Expedition of Dhat al-Riqa

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Expedition of Dhat al-Riqa
DateOctober 625 AD or 627 AD in 3rd month of 7AH (Islamic Calendar)
  • Enemy escapes (some sources claim treaty was signed)[1][2]
Commanders and leaders
Mohammed Unknown
400 or 800[2][3] Allied of Banu Muharib, Banu Talabah and Banu Ghatafan

The expedition of Dhat al-Riqa took place in October 625 AD, 5AH of the Islamic Calendar,[4] but some other Muslim scholars believe it took place after the Battle of Khaybar in 627 AD, i.e. 7 AH of the Islamic Calendar.,[5] 2 Quran verses 5:11 and 4:101 are related to this event.[6][7][8]

Background and Attack[edit]

Muhammed received the news that certain tribes of Banu Ghatafan were assembling at Dhat al-Riqa with suspicious purposes.

Muhammad proceeded towards Nejd at the head of 400 or 700 men, after he had mandated Abu Dhar - in the Umayyad version, the Umayyad chief who killed Abu Dhar is given this honor: Uthman bin Affan - to dispose the affairs of Madinah during his absence. The Muslim fighters penetrated deep into their land until they reached a spot called Nakhlah where they came across some bedouins of Ghatfan.[2][5]

This is called the expedition of Dhat al-Riqa(the patchwork of mountain). Muhammad made a surprise raid on them to disperse them. The Ghatafan fled to the mountains, leaving their women behind. No fighting took place but Muhammad attacked their habitations and captured their women. Other sources report Muhammad signed a treaty with the tribe.[5]

When the prayer time came, the Muslims were worried that the Ghatafan men might descend from their mountain hideout and make a sudden attack on them while they were praying. Apprehending this fear, Muhammad introduced the ‘service of prayer of danger.’ In this system, a party of faithful stands guard while the other party prays. Then they take turns. According to Muslim sources, God revealed the verses 4:101 regarding shortening of a prayer.


While Muhammad was resting under the shade of a tree at Dhat al-Riqa, a polytheist man came to him with the intention of killing him. The man was playing with Muhammad’s sword and pointed it to Muhammad; asked him if he was afraid of him or not. Muhammad claimed that Allah would protect him and that he was not afraid. The would-be assassin then sheathed the sword and returned it to Muhammad. On this the verse 5:11 was revealed, proclaiming His unflinching protection for Muhammad whenever someone stretches his hand out for his life. After fifteen days Muhammad returned to Medina. But he was not at peace; he apprehended that the Banu Ghatafan might make a sudden attack to reclaim their women.[5][9]

Time of Expedition[edit]

Some scholars claim, the expedition took place in Nejd (a large area of tableland in the Arabian Peninsula) in Rabi‘ Ath-Thani or Jumada Al-Ula, 4 A.H (or beginning of 5AH). They substantiate their claim by saying that it was strategically necessary to carry out this campaign in order to quell the rebellious bedouins in order to meet the exigencies of the agreed upon encounter with the polytheists, i.e. minor Badr Battle in Sha‘ban, 4 A.H.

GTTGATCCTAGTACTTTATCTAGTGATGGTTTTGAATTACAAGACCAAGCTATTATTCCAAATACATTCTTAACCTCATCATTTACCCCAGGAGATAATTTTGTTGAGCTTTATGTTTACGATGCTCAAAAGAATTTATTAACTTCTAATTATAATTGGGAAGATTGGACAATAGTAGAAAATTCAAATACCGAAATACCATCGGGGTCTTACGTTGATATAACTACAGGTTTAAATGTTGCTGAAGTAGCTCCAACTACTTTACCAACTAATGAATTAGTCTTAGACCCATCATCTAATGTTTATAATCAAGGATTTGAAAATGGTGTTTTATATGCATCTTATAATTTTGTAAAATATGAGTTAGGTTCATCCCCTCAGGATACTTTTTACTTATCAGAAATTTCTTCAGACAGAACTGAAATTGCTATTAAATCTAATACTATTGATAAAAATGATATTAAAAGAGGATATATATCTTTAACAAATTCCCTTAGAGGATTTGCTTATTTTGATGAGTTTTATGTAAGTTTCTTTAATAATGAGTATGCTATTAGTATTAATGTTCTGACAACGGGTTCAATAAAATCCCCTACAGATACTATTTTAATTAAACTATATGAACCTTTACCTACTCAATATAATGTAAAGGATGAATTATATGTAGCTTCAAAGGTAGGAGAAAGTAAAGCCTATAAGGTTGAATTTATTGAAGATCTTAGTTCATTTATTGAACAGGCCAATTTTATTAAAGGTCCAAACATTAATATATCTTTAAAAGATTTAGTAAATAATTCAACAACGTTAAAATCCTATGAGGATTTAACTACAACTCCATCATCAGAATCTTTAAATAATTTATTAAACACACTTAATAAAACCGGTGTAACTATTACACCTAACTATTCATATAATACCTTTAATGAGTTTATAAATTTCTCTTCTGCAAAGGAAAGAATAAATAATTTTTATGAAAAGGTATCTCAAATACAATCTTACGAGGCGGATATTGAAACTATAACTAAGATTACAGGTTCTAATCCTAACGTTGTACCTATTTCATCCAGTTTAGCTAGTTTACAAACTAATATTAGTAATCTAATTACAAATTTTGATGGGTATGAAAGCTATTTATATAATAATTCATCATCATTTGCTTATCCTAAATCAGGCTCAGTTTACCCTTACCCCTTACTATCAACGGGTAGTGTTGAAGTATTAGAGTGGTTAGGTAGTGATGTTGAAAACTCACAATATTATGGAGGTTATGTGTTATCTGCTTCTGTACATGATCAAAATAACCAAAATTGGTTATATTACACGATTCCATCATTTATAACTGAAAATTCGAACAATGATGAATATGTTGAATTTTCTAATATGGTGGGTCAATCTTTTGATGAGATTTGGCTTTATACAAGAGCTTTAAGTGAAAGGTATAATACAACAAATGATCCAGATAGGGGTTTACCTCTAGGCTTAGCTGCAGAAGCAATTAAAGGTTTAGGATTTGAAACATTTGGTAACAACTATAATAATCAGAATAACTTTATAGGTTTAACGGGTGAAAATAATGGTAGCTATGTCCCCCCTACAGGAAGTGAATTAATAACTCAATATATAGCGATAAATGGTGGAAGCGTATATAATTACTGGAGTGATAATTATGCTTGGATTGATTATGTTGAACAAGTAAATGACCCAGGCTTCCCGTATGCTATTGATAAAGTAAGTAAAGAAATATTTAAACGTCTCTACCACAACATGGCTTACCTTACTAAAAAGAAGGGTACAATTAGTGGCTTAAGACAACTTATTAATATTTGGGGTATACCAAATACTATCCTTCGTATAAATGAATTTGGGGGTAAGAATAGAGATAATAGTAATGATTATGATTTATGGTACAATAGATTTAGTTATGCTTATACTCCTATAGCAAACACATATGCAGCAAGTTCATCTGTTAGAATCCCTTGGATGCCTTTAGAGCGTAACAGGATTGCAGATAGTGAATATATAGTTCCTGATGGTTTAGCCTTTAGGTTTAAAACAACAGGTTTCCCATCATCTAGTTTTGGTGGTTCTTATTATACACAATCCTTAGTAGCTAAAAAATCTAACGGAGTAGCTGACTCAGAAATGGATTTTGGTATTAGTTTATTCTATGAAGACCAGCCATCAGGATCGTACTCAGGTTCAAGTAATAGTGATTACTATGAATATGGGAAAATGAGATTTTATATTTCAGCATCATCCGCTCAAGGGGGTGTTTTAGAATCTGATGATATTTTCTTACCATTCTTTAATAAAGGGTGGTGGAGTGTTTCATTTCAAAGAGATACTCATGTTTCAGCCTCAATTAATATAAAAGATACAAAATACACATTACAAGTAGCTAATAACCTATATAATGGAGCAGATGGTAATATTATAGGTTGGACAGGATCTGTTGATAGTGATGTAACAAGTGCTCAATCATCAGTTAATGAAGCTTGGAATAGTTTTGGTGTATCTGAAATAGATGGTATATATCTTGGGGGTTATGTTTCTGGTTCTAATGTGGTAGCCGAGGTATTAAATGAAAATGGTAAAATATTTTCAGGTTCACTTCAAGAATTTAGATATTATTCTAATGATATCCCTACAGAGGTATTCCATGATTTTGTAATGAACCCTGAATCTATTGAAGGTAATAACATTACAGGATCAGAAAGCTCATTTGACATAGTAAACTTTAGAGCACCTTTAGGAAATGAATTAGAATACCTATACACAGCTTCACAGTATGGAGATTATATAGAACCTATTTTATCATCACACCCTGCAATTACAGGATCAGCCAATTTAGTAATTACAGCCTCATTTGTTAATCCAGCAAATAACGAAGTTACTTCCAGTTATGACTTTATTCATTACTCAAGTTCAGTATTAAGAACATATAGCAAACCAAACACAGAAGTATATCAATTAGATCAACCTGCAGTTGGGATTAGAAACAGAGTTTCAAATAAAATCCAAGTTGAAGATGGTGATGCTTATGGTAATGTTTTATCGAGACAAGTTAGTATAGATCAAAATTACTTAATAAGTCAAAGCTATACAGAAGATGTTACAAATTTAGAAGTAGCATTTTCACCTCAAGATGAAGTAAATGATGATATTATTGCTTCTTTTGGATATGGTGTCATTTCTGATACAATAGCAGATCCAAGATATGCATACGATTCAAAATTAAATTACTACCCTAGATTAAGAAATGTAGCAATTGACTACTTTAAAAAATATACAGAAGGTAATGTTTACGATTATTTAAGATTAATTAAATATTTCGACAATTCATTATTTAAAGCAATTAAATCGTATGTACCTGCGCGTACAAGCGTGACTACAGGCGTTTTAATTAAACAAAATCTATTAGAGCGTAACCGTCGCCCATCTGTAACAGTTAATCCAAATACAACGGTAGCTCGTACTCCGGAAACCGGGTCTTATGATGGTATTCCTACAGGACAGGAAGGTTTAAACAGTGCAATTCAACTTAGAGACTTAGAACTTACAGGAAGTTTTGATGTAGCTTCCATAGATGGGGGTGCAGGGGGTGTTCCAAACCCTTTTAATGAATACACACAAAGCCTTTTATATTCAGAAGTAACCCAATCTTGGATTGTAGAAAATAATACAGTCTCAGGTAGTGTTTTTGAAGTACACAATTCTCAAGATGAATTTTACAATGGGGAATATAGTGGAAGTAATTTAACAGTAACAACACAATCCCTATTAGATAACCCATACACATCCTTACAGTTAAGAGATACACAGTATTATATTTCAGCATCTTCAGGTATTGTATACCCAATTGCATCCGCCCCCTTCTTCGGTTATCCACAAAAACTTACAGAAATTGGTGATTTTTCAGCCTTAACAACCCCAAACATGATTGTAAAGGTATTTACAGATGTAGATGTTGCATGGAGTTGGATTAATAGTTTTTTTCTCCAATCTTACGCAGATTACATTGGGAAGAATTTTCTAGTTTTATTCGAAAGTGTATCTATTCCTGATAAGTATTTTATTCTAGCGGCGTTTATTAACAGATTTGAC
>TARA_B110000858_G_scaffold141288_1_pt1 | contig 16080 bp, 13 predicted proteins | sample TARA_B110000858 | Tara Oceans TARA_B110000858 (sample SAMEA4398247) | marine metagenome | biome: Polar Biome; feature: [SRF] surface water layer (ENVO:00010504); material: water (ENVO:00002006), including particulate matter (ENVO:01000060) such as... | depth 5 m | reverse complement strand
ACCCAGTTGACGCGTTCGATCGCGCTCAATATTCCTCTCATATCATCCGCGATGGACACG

The opinion according to Saifur Rahman al Mubararakpuri, however, is that Dhat Ar-Riqa‘ campaign took place after the fall of Khaibar (and not as part of the Invasion of Nejd). This is supported by the fact that Abu Hurairah and Abu Musa Ashaari witnessed the battle. Abu Hurairah embraced Islam only some days before Khaibar, and Abu Musa Al-Ash‘ari came back from Abyssinia (Ethiopia) and joined Muhammad at Khaibar. The rules relating to the prayer of fear which Muhammad observed at Dhat Ar-Riqa‘ campaign, were revealed at the Asfan Invasion and this scholars say, took place after Al-Khandaq (the Battle of the Trench).[5]

Islamic sources[edit]

Quran 4:101 and 5:11[edit]

The Quran verse 4:101 was reportedly revealed in this event, regarding shorting of prayers. As was verse 5:11, regarding a man who was sent to kill Muhammad or threaten him[9] which states:

Biographical literature[edit]

The event is mentioned by the Muslim jurist Tabari as follows:

This event is also mentioned in Ibn Hisham's biography of Muhammad. The Muslim jurist Ibn Qayyim Al-Jawziyya also mentions the event in his biography of Muhammad, Zad al-Ma'ad.[5] Among the modern secondary sources which mention this, include the award-winning book,[10] The Sealed Nectar.[5]

Hadith literature[edit]

The Sunni Hadith collection Sahih Muslim also says about this event:

See also[edit]


  1. ^ Rahman al-Mubarakpuri, Saifur (2005), The Sealed Nectar, Darussalam Publications, p. 192
  2. ^ a b c Muir, William (August 1878) [1861], The life of Mahomet, Smith, Elder & Co, p. 223
  3. ^ Watt, W. Montgomery (1956). Muhammad at Medina. Oxford University Press. p. 30. ISBN 978-0-19-577307-1. External link in |title= (help) (free online)
  4. ^ a b Tabari, Al (2008), The foundation of the community, State University of New York Press, p. 161, ISBN 978-0-88706-344-2
  5. ^ a b c d e f g Rahman al-Mubarakpuri, Saifur (2005), The Sealed Nectar, Darussalam Publications, p. 240
  6. ^ Hawarey, Dr. Mosab (2010). The Journey of Prophecy; Days of Peace and War (Arabic). Islamic Book Trust. ISBN 9789957051648.Note: Book contains a list of battles of Muhammad in Arabic, English translation available here
  7. ^ Muḥammad Ibn ʻAbd al-Wahhāb, Mukhtaṣar zād al-maʻād, p. 345.
  8. ^ Haykal, Husayn (1976), The Life of Muhammad, Islamic Book Trust, p. 327, ISBN 978-983-9154-17-7
  9. ^ a b c Muir, William (August 1878) [1861], The life of Mahomet, Smith, Elder & Co, p. 224
  10. ^ Ar-Raheeq Al-Makhtum - The Sealed Nectar Archived 2011-07-08 at the Wayback Machine. Dar-us-Salam Publications